BlogNovember 2017

Fly Fishing Equipment: 9 Essentials For Beginners

Fly Fishing Equipment: 9 Essentials For Beginners

By Debbie Hanson

Nov 02, 2017

Wonder what type of fly fishing equipment you need start fly fishing on a stream or river? Check out this list of basic fly tying equipment, fly fishing gear

Do you want to learn how to fish with fly fishing equipment, but don’t know what you need to get started? The good news is that you don’t need much. Learning how to fly fish can be a lot easier than you might think. In fact, you can start with just nine basic pieces of fly fishing gear.

1. Fly rod

Fly rods are categorized by weight. Fly rod weight refers to the size of line that matches the rod. For example, if you plan to fly fishing for largemouth bass, you would generally use either a 6 or 7-weight fly rod. Picking out a fly rod isn't all that different from selecting any other type of fishing equipment, you just have to think about the fish species you want to catch.

2. Fly reel

As a general rule of thumb, your fly rod and fly reel weights should match. For example, if you have a 7-weight bass rod, you’ll want to pair it with a 7-weight reel. There are also fly fishing rod and reel outfits that you can buy that are already rigged and ready for you to use.

3. Fly line

There are a few factors to consider when choosing the right fly line to put on your reel. You'll primarily want to consider fly line weight, taper, and density. Line weight should be matched with your rod and reel, line taper will help you cast more efficiently, and line density will affect your presentation or how your line actually behaves on the water. Floating lines with weight-forward tapers are generally the best choice for beginners because they are easier to cast.

4. Leader

You can buy tapered monofilament or fluorocarbon fly fishing leaders in a variety of lengths and weights. The best length and weight will depend on the conditions in the area where you plan to fish and the species you intend to target.

5. Tippet

The tippet is the section of line at the end of your leader. In other words, the section of line that attaches to the fly. On a tapered leader, the tippet is the thinnest section of the leader.    

6. Flies

If you are new to fly fishing, you may want to keep things simple and use just two or three versatile fly patterns. Patterns such as the Woolly Bugger, Clouser Deep Minnow, and Dahlberg Diver are generally effective when fishing for a variety of different species. You can also buy fly tying equipment and learn how to tie your own fly patterns.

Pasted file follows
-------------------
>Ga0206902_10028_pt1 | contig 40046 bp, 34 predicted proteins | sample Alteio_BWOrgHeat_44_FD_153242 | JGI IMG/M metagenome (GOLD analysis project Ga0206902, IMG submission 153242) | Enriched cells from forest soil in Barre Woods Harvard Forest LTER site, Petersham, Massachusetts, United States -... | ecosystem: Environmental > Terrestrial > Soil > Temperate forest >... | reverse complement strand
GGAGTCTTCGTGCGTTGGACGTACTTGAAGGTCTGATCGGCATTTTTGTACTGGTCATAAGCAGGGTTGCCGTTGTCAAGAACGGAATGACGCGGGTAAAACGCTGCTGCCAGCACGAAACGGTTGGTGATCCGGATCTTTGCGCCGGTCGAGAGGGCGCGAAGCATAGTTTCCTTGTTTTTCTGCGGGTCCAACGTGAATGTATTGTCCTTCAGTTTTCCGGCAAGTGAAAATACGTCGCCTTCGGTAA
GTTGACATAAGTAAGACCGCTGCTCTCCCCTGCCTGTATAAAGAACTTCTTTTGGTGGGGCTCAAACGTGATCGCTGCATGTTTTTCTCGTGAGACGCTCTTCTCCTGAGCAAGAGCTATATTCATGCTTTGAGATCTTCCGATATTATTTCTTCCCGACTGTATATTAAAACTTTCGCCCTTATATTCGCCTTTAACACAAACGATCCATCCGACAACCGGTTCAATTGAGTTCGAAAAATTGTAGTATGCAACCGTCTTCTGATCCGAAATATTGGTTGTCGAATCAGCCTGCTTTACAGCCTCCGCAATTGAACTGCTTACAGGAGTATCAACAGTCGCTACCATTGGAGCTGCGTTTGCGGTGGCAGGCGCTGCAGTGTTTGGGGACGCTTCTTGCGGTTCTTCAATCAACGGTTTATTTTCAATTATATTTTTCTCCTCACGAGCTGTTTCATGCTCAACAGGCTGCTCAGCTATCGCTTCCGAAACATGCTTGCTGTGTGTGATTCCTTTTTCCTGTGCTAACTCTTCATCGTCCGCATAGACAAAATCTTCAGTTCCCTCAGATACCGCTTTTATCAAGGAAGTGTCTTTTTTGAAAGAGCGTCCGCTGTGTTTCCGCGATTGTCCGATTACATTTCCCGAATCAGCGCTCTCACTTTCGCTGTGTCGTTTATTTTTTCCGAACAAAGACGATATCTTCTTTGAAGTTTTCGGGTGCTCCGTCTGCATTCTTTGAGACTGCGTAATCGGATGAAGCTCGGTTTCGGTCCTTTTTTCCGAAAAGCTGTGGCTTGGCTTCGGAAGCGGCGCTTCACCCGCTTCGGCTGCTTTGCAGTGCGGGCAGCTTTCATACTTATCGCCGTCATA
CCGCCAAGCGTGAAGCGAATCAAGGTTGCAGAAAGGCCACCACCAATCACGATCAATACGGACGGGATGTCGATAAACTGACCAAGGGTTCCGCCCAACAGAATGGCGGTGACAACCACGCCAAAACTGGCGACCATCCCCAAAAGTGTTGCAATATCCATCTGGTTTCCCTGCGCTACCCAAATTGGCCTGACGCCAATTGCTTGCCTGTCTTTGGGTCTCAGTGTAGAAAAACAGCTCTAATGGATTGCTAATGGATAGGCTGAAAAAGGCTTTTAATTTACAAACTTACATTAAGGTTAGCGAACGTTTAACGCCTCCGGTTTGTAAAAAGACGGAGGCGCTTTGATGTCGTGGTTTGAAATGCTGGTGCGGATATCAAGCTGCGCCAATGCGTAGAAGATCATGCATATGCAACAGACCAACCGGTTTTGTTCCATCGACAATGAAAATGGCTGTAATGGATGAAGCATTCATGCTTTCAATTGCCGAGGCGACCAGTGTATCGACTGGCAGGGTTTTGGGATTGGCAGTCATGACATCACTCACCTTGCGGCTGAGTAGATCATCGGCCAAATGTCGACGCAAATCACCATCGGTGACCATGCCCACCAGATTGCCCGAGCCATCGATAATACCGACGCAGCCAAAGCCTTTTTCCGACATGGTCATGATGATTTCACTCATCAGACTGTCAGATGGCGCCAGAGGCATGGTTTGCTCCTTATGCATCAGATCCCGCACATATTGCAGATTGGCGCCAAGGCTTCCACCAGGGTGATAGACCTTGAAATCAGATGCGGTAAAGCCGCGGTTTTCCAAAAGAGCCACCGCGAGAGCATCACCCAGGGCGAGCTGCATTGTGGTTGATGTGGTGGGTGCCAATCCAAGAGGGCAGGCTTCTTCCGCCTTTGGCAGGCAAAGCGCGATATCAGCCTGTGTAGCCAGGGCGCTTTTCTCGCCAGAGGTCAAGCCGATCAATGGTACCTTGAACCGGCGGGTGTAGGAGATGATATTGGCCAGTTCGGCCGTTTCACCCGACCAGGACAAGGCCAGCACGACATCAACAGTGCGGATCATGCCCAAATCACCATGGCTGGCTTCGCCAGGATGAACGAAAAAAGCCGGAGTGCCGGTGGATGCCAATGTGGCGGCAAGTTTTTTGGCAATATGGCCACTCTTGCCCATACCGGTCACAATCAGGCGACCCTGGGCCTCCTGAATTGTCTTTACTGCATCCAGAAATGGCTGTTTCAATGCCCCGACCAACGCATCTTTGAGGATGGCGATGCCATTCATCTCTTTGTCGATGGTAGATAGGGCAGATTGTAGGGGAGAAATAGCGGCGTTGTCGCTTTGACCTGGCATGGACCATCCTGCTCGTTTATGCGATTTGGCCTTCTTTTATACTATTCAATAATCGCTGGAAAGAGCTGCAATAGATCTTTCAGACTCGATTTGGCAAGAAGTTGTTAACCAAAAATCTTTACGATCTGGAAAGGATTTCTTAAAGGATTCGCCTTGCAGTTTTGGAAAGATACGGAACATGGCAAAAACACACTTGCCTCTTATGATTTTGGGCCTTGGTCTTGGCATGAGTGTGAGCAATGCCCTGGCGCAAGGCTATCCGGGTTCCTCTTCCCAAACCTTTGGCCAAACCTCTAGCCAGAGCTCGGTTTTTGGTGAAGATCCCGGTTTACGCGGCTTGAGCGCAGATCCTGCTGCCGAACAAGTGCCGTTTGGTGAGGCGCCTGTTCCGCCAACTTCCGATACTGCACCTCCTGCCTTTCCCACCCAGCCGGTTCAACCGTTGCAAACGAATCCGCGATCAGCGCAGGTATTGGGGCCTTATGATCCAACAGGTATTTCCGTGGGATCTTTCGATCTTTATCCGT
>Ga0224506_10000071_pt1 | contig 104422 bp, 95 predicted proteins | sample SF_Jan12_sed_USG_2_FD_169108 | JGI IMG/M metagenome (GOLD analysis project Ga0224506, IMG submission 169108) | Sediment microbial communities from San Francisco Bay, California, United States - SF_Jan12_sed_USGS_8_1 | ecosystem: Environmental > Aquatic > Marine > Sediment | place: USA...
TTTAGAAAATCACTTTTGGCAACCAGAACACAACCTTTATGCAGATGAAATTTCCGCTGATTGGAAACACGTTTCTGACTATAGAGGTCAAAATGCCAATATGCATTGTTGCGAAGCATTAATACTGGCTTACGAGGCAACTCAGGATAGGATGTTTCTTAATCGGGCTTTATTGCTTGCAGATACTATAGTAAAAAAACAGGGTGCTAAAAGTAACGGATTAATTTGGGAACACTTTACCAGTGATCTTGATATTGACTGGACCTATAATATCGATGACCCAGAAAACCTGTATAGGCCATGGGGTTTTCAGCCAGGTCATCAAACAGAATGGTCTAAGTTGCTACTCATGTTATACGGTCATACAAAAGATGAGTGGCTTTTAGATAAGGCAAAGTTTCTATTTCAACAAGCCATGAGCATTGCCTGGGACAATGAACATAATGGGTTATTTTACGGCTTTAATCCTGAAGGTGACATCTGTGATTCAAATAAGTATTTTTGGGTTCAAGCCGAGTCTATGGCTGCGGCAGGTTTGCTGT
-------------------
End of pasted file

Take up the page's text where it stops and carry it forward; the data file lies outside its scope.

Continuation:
7. Line Nippers

Line nippers are important fly fishing accessories to have if you want to make smooth, clean cuts in your leader or tippet. Most line nippers are made with machined aluminum or stainless steel jaws that can easily cut through monofilament or fluorocarbon. You may want to get a pair that comes with a built-in needle for clearing obstructed hook eyes. Some anglers like to include a pair of nippers in with their fly tying equipment as well. When tying, the built-in needle can be used to clear head cement or excess fly material from hook eyes.

8. Hemostats

While they are most often used for removing flies from hooked fish, hemostats can also be used for crimping down your barbs or for holding onto tiny flies when you need to re-tie them onto your tippet.

9. Landing Net

A rubberized or silicone landing net will come in handy when you want to safely catch and release your fish. Rubberized nets are a smart choice from a conservation standpoint because they help to keep the slime coat on the fish intact.

Now that you know about the basic pieces of fly fishing equipment you'll need to start fly fishing, get some helpful tips on where to fly fish.

Debbie Hanson
Debbie Hanson
Debbie Hanson is an award-winning outdoor writer, women’s sport fishing advocate, IGFA world record holder, and freshwater guide living in Southwest Florida. Hanson’s written work has appeared in publications such as Florida Game & Fish Magazine, BoatUS Magazine, and USA Today Hunt & Fish. To learn more about her work, visit or follow her on Instagram @shefishes2.